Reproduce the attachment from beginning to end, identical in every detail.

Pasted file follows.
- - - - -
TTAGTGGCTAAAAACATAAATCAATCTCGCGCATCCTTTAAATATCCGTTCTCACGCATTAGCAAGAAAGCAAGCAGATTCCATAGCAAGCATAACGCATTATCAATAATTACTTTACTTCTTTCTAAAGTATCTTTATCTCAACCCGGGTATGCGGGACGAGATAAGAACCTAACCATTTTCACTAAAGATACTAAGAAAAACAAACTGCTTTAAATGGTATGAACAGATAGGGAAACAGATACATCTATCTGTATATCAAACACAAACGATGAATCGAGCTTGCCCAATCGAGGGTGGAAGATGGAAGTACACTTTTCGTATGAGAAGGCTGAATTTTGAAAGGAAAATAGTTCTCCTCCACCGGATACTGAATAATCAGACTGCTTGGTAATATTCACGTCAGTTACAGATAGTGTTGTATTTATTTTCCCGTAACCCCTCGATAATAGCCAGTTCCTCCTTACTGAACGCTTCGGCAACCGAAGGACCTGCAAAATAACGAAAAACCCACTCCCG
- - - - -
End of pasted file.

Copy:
TTAGTGGCTAAAAACATAAATCAATCTCGCGCATCCTTTAAATATCCGTTCTCACGCATTAGCAAGAAAGCAAGCAGATTCCATAGCAAGCATAACGCATTATCAATAATTACTTTACTTCTTTCTAAAGTATCTTTATCTCAACCCGGGTATGCGGGACGAGATAAGAACCTAACCATTTTCACTAAAGATACTAAGAAAAACAAACTGCTTTAAATGGTATGAACAGATAGGGAAACAGATACATCTATCTGTATATCAAACACAAACGATGAATCGAGCTTGCCCAATCGAGGGTGGAAGATGGAAGTACACTTTTCGTATGAGAAGGCTGAATTTTGAAAGGAAAATAGTTCTCCTCCACCGGATACTGAATAATCAGACTGCTTGGTAATATTCACGTCAGTTACAGATAGTGTTGTATTTATTTTCCCGTAACCCCTCGATAATAGCCAGTTCCTCCTTACTGAACGCTTCGGCAACCGAAGGACCTGCAAAATAACGAAAAACCCACTCCCG